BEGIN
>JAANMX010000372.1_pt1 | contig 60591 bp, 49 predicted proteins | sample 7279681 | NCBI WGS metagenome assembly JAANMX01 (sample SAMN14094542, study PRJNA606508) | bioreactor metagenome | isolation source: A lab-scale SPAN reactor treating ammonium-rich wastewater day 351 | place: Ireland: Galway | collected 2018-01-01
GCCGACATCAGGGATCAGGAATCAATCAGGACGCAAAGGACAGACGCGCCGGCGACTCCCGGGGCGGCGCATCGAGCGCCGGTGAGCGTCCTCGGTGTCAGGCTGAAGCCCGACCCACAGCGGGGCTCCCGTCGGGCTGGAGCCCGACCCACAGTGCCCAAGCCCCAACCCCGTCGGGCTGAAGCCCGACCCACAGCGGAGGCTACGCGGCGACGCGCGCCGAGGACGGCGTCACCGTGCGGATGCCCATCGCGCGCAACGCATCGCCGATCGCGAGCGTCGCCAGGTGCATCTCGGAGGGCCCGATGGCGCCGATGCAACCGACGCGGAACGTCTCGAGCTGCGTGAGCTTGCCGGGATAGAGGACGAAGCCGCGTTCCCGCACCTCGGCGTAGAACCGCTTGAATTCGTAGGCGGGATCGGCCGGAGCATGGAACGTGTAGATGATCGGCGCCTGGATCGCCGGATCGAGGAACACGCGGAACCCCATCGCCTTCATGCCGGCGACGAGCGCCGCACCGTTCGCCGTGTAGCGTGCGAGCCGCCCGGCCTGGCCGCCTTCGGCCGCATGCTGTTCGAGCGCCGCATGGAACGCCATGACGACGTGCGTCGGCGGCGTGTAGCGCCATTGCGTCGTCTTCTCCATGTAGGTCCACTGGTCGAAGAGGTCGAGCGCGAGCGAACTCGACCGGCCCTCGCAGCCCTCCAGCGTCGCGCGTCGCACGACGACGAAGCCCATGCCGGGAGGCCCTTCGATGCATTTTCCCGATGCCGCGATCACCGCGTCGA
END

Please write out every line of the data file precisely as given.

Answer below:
>JAANMX010000372.1_pt1 | contig 60591 bp, 49 predicted proteins | sample 7279681 | NCBI WGS metagenome assembly JAANMX01 (sample SAMN14094542, study PRJNA606508) | bioreactor metagenome | isolation source: A lab-scale SPAN reactor treating ammonium-rich wastewater day 351 | place: Ireland: Galway | collected 2018-01-01
GCCGACATCAGGGATCAGGAATCAATCAGGACGCAAAGGACAGACGCGCCGGCGACTCCCGGGGCGGCGCATCGAGCGCCGGTGAGCGTCCTCGGTGTCAGGCTGAAGCCCGACCCACAGCGGGGCTCCCGTCGGGCTGGAGCCCGACCCACAGTGCCCAAGCCCCAACCCCGTCGGGCTGAAGCCCGACCCACAGCGGAGGCTACGCGGCGACGCGCGCCGAGGACGGCGTCACCGTGCGGATGCCCATCGCGCGCAACGCATCGCCGATCGCGAGCGTCGCCAGGTGCATCTCGGAGGGCCCGATGGCGCCGATGCAACCGACGCGGAACGTCTCGAGCTGCGTGAGCTTGCCGGGATAGAGGACGAAGCCGCGTTCCCGCACCTCGGCGTAGAACCGCTTGAATTCGTAGGCGGGATCGGCCGGAGCATGGAACGTGTAGATGATCGGCGCCTGGATCGCCGGATCGAGGAACACGCGGAACCCCATCGCCTTCATGCCGGCGACGAGCGCCGCACCGTTCGCCGTGTAGCGTGCGAGCCGCCCGGCCTGGCCGCCTTCGGCCGCATGCTGTTCGAGCGCCGCATGGAACGCCATGACGACGTGCGTCGGCGGCGTGTAGCGCCATTGCGTCGTCTTCTCCATGTAGGTCCACTGGTCGAAGAGGTCGAGCGCGAGCGAACTCGACCGGCCCTCGCAGCCCTCCAGCGTCGCGCGTCGCACGACGACGAAGCCCATGCCGGGAGGCCCTTCGATGCATTTTCCCGATGCCGCGATCACCGCGTCGA